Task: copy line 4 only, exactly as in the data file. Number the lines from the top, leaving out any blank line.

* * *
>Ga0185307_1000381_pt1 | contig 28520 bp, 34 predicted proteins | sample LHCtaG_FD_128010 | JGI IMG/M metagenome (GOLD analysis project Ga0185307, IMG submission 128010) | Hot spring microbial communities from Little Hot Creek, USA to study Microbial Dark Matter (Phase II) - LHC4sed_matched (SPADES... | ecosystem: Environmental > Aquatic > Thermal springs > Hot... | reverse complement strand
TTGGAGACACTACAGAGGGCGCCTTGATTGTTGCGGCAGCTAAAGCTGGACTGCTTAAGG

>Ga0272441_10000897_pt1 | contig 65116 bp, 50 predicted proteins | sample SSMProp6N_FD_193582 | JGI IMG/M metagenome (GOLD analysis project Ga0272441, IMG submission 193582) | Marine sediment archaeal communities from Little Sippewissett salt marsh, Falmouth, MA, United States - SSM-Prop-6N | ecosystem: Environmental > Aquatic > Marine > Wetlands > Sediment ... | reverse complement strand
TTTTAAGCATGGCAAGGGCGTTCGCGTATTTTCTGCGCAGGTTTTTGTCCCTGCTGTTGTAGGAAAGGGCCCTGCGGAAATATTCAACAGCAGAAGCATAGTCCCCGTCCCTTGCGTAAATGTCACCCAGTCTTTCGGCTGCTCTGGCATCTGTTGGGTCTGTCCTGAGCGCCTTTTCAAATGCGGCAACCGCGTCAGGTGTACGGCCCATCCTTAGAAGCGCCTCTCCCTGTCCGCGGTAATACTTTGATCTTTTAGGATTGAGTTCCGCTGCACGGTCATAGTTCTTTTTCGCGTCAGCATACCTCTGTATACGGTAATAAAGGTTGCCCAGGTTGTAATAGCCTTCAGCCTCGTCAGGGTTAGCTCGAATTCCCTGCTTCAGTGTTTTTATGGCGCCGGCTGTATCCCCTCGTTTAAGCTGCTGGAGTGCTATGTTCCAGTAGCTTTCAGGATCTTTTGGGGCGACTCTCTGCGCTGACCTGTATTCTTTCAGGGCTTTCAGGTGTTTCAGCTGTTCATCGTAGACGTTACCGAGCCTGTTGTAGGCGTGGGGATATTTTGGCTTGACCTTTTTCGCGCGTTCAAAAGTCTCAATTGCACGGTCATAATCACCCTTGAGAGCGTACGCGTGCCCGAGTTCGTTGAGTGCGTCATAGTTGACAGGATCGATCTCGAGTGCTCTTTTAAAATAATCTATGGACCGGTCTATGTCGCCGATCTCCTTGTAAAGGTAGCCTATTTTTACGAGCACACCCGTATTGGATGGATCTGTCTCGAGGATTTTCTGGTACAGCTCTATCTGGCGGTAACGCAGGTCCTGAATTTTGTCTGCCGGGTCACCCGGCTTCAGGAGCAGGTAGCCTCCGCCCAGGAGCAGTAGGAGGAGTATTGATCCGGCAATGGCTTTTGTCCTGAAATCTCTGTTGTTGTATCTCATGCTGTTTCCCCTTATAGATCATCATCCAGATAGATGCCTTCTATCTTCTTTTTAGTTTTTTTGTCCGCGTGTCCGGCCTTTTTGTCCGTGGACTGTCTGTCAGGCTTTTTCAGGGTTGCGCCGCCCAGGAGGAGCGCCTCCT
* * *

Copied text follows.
TTTTAAGCATGGCAAGGGCGTTCGCGTATTTTCTGCGCAGGTTTTTGTCCCTGCTGTTGTAGGAAAGGGCCCTGCGGAAATATTCAACAGCAGAAGCATAGTCCCCGTCCCTTGCGTAAATGTCACCCAGTCTTTCGGCTGCTCTGGCATCTGTTGGGTCTGTCCTGAGCGCCTTTTCAAATGCGGCAACCGCGTCAGGTGTACGGCCCATCCTTAGAAGCGCCTCTCCCTGTCCGCGGTAATACTTTGATCTTTTAGGATTGAGTTCCGCTGCACGGTCATAGTTCTTTTTCGCGTCAGCATACCTCTGTATACGGTAATAAAGGTTGCCCAGGTTGTAATAGCCTTCAGCCTCGTCAGGGTTAGCTCGAATTCCCTGCTTCAGTGTTTTTATGGCGCCGGCTGTATCCCCTCGTTTAAGCTGCTGGAGTGCTATGTTCCAGTAGCTTTCAGGATCTTTTGGGGCGACTCTCTGCGCTGACCTGTATTCTTTCAGGGCTTTCAGGTGTTTCAGCTGTTCATCGTAGACGTTACCGAGCCTGTTGTAGGCGTGGGGATATTTTGGCTTGACCTTTTTCGCGCGTTCAAAAGTCTCAATTGCACGGTCATAATCACCCTTGAGAGCGTACGCGTGCCCGAGTTCGTTGAGTGCGTCATAGTTGACAGGATCGATCTCGAGTGCTCTTTTAAAATAATCTATGGACCGGTCTATGTCGCCGATCTCCTTGTAAAGGTAGCCTATTTTTACGAGCACACCCGTATTGGATGGATCTGTCTCGAGGATTTTCTGGTACAGCTCTATCTGGCGGTAACGCAGGTCCTGAATTTTGTCTGCCGGGTCACCCGGCTTCAGGAGCAGGTAGCCTCCGCCCAGGAGCAGTAGGAGGAGTATTGATCCGGCAATGGCTTTTGTCCTGAAATCTCTGTTGTTGTATCTCATGCTGTTTCCCCTTATAGATCATCATCCAGATAGATGCCTTCTATCTTCTTTTTAGTTTTTTTGTCCGCGTGTCCGGCCTTTTTGTCCGTGGACTGTCTGTCAGGCTTTTTCAGGGTTGCGCCGCCCAGGAGGAGCGCCTCCT